St. Albans was a working- and middle-class black neighborhood in southeastern Queens. It was mostly African-American, sprinkled with some Caribbean, and by Caribbean I mean Jamaican. Some of the better off families from Sugar Hill in Harlem had started moving out after World War II. They called St. Albans the suburban Sugar Hill. A lot of famous names: Count Basie, Jackie Robinson, Ella Fitzgerald, James Brown. They all lived here back in the day. Just next to us were neighborhoods like Hollis and Laurelton and Springfield Gardens, places where blacks who had made it out of the ghetto were able to buy their own homes. To the south, down Guy R. Brewer and Sutphin Boulevard, was South Jamaica, home to the Baisley Park Projects and the South Jamaica Projects, which people called the 40 Houses. That was still the ghetto, pretty much. That’s where things got rough.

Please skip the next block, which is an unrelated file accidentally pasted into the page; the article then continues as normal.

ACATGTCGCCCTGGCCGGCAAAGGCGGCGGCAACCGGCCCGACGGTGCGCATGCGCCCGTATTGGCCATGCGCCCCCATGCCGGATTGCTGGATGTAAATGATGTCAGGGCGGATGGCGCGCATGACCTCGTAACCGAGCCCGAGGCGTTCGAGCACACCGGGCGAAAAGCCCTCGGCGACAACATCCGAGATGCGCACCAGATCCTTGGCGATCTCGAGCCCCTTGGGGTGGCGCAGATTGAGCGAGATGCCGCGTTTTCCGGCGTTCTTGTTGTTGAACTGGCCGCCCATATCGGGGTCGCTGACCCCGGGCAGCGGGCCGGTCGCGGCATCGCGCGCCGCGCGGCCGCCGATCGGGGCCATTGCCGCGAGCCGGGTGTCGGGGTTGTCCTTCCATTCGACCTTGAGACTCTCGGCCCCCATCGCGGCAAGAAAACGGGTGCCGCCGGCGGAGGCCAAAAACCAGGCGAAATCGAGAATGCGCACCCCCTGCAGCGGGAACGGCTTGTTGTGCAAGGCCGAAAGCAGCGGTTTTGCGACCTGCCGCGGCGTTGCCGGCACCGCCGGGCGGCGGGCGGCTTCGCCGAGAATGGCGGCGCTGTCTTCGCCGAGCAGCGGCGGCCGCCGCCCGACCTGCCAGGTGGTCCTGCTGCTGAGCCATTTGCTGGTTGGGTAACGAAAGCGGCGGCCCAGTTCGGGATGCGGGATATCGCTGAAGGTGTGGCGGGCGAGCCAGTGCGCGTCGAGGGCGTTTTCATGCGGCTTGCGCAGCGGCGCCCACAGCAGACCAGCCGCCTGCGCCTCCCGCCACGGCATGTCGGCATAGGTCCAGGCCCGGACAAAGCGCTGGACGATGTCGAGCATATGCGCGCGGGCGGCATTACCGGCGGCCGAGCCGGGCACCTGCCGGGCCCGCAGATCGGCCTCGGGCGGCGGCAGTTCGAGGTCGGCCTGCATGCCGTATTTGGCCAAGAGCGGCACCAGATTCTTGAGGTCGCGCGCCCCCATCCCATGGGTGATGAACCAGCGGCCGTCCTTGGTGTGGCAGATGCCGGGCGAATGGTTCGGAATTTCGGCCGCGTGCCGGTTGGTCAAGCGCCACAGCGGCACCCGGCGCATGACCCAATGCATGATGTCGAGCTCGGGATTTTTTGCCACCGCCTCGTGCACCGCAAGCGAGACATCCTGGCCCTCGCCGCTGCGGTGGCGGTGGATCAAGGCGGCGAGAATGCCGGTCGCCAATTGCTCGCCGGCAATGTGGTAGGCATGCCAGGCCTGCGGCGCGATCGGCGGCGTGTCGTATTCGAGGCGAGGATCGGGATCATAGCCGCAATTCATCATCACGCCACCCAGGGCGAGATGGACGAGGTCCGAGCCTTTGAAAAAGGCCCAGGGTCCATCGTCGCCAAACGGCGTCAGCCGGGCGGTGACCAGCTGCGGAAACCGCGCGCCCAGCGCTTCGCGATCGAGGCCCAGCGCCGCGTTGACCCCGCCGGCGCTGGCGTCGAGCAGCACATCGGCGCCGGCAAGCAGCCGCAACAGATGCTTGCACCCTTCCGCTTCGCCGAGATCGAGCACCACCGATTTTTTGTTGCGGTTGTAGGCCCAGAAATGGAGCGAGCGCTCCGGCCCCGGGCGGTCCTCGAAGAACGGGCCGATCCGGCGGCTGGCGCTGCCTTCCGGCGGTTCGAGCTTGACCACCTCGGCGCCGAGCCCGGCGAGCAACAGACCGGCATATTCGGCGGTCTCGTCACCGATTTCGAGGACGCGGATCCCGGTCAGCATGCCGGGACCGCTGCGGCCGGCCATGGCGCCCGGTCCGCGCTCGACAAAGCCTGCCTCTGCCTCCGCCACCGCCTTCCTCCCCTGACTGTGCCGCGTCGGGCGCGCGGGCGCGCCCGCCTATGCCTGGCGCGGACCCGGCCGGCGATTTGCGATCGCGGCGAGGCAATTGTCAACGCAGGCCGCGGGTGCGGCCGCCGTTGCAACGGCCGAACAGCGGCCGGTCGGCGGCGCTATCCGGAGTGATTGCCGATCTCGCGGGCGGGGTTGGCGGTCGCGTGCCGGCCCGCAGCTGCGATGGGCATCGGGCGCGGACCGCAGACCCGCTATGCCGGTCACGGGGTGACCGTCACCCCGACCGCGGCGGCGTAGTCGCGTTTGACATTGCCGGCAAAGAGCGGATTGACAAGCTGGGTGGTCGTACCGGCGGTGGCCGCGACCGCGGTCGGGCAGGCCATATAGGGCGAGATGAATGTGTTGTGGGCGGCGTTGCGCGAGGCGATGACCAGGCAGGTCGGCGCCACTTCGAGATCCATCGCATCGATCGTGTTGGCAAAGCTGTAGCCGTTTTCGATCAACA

When I was growing up, middle-class black families were going even farther out, to towns like Hempstead and Roosevelt on Long Island, and St. Albans saw a lot of less-well-off families like ours moving in. It was definitely becoming a low-income neighborhood, but it was a stable, working-class neighborhood: kids playing in the park, people sitting in the front yards, barbecues in the summer. St. Albans had been all white before blacks started moving in, but by the time we lived there the only white person left on our block was Mr. George, this grumpy old fat guy. He was nice, but he was a loner. We only saw him when he’d take his garbage out.